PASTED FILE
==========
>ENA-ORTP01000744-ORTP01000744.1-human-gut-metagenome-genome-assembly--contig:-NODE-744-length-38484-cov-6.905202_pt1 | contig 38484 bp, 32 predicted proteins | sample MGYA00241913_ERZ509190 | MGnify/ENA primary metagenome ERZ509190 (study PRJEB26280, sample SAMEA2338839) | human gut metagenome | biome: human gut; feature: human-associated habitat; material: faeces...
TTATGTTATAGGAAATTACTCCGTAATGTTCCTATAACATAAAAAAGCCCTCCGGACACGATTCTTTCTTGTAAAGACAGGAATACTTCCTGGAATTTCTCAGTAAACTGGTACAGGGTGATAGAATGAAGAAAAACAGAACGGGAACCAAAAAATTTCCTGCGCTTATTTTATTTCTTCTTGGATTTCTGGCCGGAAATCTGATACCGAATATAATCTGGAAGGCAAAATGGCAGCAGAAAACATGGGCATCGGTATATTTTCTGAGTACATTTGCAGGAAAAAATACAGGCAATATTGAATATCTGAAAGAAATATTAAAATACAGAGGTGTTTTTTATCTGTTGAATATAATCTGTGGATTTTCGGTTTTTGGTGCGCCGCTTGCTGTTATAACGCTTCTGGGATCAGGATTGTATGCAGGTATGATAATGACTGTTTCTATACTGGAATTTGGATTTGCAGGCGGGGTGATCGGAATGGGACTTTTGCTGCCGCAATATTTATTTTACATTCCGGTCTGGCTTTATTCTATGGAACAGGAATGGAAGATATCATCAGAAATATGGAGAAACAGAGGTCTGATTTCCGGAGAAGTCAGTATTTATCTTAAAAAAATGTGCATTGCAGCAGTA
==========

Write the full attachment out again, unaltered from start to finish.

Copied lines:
>ENA-ORTP01000744-ORTP01000744.1-human-gut-metagenome-genome-assembly--contig:-NODE-744-length-38484-cov-6.905202_pt1 | contig 38484 bp, 32 predicted proteins | sample MGYA00241913_ERZ509190 | MGnify/ENA primary metagenome ERZ509190 (study PRJEB26280, sample SAMEA2338839) | human gut metagenome | biome: human gut; feature: human-associated habitat; material: faeces...
TTATGTTATAGGAAATTACTCCGTAATGTTCCTATAACATAAAAAAGCCCTCCGGACACGATTCTTTCTTGTAAAGACAGGAATACTTCCTGGAATTTCTCAGTAAACTGGTACAGGGTGATAGAATGAAGAAAAACAGAACGGGAACCAAAAAATTTCCTGCGCTTATTTTATTTCTTCTTGGATTTCTGGCCGGAAATCTGATACCGAATATAATCTGGAAGGCAAAATGGCAGCAGAAAACATGGGCATCGGTATATTTTCTGAGTACATTTGCAGGAAAAAATACAGGCAATATTGAATATCTGAAAGAAATATTAAAATACAGAGGTGTTTTTTATCTGTTGAATATAATCTGTGGATTTTCGGTTTTTGGTGCGCCGCTTGCTGTTATAACGCTTCTGGGATCAGGATTGTATGCAGGTATGATAATGACTGTTTCTATACTGGAATTTGGATTTGCAGGCGGGGTGATCGGAATGGGACTTTTGCTGCCGCAATATTTATTTTACATTCCGGTCTGGCTTTATTCTATGGAACAGGAATGGAAGATATCATCAGAAATATGGAGAAACAGAGGTCTGATTTCCGGAGAAGTCAGTATTTATCTTAAAAAAATGTGCATTGCAGCAGTA